- FILM CRITICISM, THE COLD WAR, AND THE BLACKLIST: Reading the Hollywood Reds by Jeff Smith, and: HOLLYWOOD EXILES IN EUROPE: The Blacklist and Cold War Culture by Rebecca Prime
Hollywood Exiles merits a special place in the literature of the blacklist, spawned by the 1947 House Un-American Activities Committee’s investigation into the so-called communist subversion of the movie industry. While other studies have focused on the publicity-seeking committee—whose chairman, J. Parnell Thomas, was later [End Page 155] convicted of embezzlement—the First Amendment stand of the Hollywood Ten, the testimonies of the friendly and unfriendly witnesses, and the careers that were derailed or destroyed, Prime concentrates on the screenwriters and directors who preferred expatriation to remaining in an America where a subpoena would bring them before a tribunal that would demand an answer to the question, “Are you now, or have you ever been, a member of the Communist Party?” Refusing to answer could result in a charge of contempt of Congress; taking the Fifth would make one unemployable.
The European exiles were a mixed group—e.g., directors (Jules Dassin, John Berry, Joseph Losey) and writers (Michael Wilson, Paul Jarrico, Cy Endfield, Carl Foreman) who chose to work abroad, mostly in London and Paris. The author has woven a compelling narrative, starting with the émigrés’ arrival in an alien environment and concluding with the end of the blacklist that left some with better résumés than they would have had in Hollywood; and others with little to show for their time of exile. It is one thing to take a sabbatical abroad. It is quite another to relocate because a committee is running roughshod over the First Amendment. Culture shock is common, but even abroad the exiles were under continual FBI surveillance; some had their passports confiscated and were required to renew their residency permits to prove they had landed a job, while knowing their name might not appear in the credits unless they used a pseudonym.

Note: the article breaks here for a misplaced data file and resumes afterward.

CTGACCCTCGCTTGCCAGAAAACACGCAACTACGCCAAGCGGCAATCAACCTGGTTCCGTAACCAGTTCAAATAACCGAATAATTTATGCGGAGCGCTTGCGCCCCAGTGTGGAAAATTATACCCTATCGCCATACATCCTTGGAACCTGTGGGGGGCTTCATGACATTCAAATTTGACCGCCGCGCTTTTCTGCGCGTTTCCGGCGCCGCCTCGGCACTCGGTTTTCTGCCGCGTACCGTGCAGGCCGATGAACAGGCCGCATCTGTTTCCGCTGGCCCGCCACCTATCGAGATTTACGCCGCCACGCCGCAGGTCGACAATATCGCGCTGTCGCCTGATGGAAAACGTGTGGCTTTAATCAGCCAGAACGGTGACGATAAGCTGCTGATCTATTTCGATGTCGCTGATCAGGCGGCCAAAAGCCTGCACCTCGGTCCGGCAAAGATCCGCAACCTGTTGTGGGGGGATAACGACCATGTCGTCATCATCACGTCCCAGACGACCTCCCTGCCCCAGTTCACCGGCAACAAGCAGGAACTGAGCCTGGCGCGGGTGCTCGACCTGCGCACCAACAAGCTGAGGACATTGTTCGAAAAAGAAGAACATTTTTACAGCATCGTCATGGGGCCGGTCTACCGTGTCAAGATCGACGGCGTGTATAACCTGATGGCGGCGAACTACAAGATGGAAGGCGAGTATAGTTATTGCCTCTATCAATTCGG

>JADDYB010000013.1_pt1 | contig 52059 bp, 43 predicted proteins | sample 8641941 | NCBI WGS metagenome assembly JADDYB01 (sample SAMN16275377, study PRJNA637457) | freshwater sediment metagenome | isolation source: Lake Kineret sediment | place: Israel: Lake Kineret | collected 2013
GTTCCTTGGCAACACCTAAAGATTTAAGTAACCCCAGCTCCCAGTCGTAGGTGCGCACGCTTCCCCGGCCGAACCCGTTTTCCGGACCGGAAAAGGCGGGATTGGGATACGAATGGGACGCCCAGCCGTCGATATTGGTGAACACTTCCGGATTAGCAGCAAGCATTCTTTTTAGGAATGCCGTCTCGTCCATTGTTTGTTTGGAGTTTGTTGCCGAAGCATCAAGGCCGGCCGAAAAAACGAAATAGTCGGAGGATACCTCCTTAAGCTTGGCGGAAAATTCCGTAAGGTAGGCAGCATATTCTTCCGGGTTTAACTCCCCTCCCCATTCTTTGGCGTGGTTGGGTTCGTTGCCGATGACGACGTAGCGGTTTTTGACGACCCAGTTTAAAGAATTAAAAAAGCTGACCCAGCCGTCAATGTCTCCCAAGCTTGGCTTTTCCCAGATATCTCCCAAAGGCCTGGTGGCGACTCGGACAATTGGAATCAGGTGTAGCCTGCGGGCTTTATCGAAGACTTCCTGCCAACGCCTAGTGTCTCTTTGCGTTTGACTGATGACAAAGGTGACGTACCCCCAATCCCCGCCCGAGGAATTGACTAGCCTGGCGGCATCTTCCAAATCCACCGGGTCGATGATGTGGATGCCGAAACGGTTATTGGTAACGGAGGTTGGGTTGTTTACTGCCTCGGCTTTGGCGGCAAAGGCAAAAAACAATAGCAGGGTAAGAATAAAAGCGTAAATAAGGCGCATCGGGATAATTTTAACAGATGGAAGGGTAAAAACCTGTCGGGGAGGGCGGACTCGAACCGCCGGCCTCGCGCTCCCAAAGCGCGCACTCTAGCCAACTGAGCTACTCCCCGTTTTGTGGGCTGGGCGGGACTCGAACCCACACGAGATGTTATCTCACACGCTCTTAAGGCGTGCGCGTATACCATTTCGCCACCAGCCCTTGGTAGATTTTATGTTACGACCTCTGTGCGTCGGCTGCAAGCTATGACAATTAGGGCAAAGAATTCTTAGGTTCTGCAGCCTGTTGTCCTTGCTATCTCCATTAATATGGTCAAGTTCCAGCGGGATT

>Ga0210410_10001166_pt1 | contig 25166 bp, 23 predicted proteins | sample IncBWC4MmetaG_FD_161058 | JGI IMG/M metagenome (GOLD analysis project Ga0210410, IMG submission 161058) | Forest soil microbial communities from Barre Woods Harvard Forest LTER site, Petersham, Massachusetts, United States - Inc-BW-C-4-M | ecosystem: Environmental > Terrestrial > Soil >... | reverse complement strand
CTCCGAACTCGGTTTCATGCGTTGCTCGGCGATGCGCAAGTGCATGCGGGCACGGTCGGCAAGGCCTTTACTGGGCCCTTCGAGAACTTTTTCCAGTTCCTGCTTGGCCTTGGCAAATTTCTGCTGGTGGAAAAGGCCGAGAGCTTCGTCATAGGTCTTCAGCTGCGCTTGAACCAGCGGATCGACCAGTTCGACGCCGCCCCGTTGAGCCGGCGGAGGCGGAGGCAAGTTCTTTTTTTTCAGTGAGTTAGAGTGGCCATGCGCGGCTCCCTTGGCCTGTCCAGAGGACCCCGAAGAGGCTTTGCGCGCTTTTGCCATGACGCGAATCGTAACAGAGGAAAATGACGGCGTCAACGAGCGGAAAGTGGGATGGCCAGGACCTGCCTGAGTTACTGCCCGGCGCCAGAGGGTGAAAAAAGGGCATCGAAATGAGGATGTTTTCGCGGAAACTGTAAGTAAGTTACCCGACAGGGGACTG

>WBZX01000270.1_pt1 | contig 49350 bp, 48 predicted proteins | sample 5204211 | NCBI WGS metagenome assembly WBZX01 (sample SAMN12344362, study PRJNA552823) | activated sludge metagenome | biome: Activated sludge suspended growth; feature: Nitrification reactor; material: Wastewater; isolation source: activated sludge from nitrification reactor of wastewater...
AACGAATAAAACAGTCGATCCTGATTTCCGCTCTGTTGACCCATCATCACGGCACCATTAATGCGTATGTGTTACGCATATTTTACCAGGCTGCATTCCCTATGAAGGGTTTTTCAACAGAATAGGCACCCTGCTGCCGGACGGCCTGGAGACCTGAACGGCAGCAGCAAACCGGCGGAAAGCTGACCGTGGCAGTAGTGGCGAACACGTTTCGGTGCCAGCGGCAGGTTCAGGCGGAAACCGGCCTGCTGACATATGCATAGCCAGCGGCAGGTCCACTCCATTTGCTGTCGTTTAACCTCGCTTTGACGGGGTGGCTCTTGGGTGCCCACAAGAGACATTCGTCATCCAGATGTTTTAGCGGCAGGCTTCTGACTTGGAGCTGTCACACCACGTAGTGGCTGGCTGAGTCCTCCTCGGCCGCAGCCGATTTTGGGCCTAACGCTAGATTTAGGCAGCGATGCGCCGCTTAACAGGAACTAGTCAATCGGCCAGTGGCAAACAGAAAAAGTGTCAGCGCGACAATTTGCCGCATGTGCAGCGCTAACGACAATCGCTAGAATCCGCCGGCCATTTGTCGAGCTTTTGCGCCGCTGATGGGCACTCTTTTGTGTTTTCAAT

Some of the exiles did extraordinary work during the diaspora. For example, Jules Dassin, who added American grit to French film noir in Rififi (1954), with its thirty-three minute jewel heist done entirely without sound. American audiences were mesmerized by Rififi because it was a unique kind of movie: a Franco-American gangster film. Expatriation gave director Joseph Losey the freedom that he never enjoyed in Hollywood, where he could not have made such films as The Servant (1963) and King and Country (1964). Others like Paul Jarrico and Cy Endfield fared less well. But that is Prime’s point: Some exiles found their niche; others did not. Talent obviously mattered, as the author implies. But so did luck, which eluded some.
Indirectly, the blacklist backfired on a Hollywood in decline as the studio system began to crumble with independent production companies rising from the ruins, which, like the exiles, left the sound stage for the world stage as filmmaking became truly global. Hollywood Exiles is an engrossing story with an ending more ironic than upbeat.
Smith takes a more comprehensive view of Cold War Hollywood, with an emphasis on encoded films that can be read as anti-McCarthy, anti-communist, or both. Although at times Film criticism is heavily theoretical, Smith wears his learning well, and his earnestness does not have the anaesthetizing effect of jargon-studded criticism. Smith is readable, using theory as a point of departure for his own interpretations. He makes excellent use of David Bordwell’s distinction between comprehension (the film text as understood by the viewer) and interpretation (the film text with all its metonyms, symbols, and allegories—evident, hidden, or inferable—brought to light through rigorous critical analysis).
Since Smith is a close reader, his analyses are meant to be read “with diligence and attention,” as Francis Bacon in “Of Studies” recommended for books to be [End Page 156] “chewed and...